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Entrepreneurial Politics in Mid-Victorian Britain$
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G. R. Searle

Print publication date: 1993

Print ISBN-13: 9780198203575

Published to Oxford Scholarship Online: October 2011

DOI: 10.1093/acprof:oso/9780198203575.001.0001

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Class Politics in the 1840s

Class Politics in the 1840s

Chapter:
(p.17) 1 Class Politics in the 1840s
Source:
Entrepreneurial Politics in Mid-Victorian Britain
Author(s):

G. R. Searle

Publisher:
Oxford University Press
DOI:10.1093/acprof:oso/9780198203575.003.0002

The Anti-Corn Law League, at least in its inception, was very much a ‘business organization’, the only major political movement in Britain to have been launched from within a Chamber of Commerce. Its spokesman Richard Cobden was a calico printer, and the comrades-in-arms with whom he was associated in this venture were nearly all of them successful Lancastrian businessmen. Cobden argued that a repeal of the Corn Laws would benefit both manufacturing and agriculture. To the manufacturers who supported the Anti-Corn Law League, the landowners constituted ‘the enemy’. Many sections of landed society felt contempt for the northern mill-owners, a sentiment that found expression in the ‘factory movement’. While the class politics of the 1840s were more complicated than has been admitted so far, it shaped the politics of the next few decades. For what had happened was the triumph of free trade, but the defeat of the free traders.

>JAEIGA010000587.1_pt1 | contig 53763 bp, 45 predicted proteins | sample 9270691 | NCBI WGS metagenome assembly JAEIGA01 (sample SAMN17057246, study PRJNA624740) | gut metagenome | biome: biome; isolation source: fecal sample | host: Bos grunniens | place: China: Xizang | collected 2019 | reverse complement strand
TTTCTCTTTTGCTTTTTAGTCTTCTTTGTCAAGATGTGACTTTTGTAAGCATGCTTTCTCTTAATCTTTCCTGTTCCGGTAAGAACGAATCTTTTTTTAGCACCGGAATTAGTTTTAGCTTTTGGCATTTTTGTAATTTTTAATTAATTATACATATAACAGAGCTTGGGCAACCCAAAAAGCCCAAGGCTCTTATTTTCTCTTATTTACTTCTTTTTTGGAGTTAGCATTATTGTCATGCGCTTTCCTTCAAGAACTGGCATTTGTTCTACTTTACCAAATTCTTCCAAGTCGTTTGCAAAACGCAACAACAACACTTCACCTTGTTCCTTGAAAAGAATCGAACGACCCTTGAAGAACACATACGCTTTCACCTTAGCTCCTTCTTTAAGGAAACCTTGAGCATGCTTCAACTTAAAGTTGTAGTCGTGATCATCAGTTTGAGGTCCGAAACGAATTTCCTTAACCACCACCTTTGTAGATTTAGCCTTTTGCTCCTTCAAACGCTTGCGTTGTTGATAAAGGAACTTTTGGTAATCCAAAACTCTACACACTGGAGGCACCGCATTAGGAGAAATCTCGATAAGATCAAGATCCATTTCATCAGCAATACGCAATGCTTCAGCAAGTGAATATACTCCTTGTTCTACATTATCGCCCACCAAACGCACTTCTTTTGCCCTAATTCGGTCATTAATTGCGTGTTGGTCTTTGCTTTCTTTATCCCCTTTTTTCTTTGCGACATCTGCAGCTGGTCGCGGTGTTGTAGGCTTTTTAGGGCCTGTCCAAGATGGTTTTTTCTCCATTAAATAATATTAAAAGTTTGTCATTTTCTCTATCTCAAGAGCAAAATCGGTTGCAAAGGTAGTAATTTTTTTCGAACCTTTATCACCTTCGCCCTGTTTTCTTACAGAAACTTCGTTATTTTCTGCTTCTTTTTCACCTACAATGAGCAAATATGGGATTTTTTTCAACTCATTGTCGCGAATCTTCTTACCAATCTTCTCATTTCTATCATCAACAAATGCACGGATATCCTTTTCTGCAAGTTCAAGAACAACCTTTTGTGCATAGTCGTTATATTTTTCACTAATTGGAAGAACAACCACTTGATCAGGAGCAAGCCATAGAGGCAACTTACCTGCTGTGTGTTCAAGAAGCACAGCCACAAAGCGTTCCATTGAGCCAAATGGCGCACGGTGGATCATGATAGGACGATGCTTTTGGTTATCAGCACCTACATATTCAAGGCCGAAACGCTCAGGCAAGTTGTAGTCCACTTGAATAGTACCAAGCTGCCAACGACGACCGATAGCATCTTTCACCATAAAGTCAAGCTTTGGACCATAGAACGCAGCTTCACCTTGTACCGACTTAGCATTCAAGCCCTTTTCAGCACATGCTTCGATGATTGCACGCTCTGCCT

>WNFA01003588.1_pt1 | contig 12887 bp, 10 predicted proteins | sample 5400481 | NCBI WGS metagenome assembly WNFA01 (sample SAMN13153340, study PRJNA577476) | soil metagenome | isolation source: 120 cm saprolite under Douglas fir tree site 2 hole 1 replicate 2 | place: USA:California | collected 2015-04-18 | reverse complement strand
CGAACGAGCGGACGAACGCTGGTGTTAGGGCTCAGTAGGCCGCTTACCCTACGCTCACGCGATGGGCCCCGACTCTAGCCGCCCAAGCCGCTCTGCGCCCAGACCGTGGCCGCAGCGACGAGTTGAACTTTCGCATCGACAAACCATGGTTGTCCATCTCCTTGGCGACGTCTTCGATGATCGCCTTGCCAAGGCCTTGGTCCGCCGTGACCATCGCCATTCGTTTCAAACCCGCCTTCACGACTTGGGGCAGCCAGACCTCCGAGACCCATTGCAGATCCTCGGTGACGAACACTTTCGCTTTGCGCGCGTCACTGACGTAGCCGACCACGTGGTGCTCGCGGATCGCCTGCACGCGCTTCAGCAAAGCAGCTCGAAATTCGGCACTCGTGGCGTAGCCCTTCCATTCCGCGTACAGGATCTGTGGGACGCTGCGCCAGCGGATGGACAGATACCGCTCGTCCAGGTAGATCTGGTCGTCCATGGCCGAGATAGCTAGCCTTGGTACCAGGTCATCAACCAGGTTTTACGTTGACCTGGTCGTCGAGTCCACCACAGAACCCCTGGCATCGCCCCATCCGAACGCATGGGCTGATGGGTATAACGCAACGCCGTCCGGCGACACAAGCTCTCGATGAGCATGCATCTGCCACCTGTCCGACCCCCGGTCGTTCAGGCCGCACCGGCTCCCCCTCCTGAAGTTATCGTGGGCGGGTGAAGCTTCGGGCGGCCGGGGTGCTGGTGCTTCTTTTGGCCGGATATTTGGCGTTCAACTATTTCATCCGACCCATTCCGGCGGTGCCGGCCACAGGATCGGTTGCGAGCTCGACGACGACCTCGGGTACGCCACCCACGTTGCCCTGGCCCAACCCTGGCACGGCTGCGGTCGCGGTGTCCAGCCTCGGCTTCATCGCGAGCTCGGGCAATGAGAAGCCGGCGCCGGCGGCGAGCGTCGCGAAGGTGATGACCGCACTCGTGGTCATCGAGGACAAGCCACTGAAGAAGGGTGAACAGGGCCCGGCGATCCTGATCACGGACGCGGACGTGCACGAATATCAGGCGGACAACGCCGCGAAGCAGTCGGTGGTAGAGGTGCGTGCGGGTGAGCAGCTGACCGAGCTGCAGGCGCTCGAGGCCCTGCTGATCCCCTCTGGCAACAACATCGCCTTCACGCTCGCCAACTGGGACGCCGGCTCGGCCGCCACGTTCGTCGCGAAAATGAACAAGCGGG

Keywords:   Anti-Corn Law League, Britain, Richard Cobden, free trade, Corn Laws, manufacturers, agriculture, landowners, factory movement, class politics

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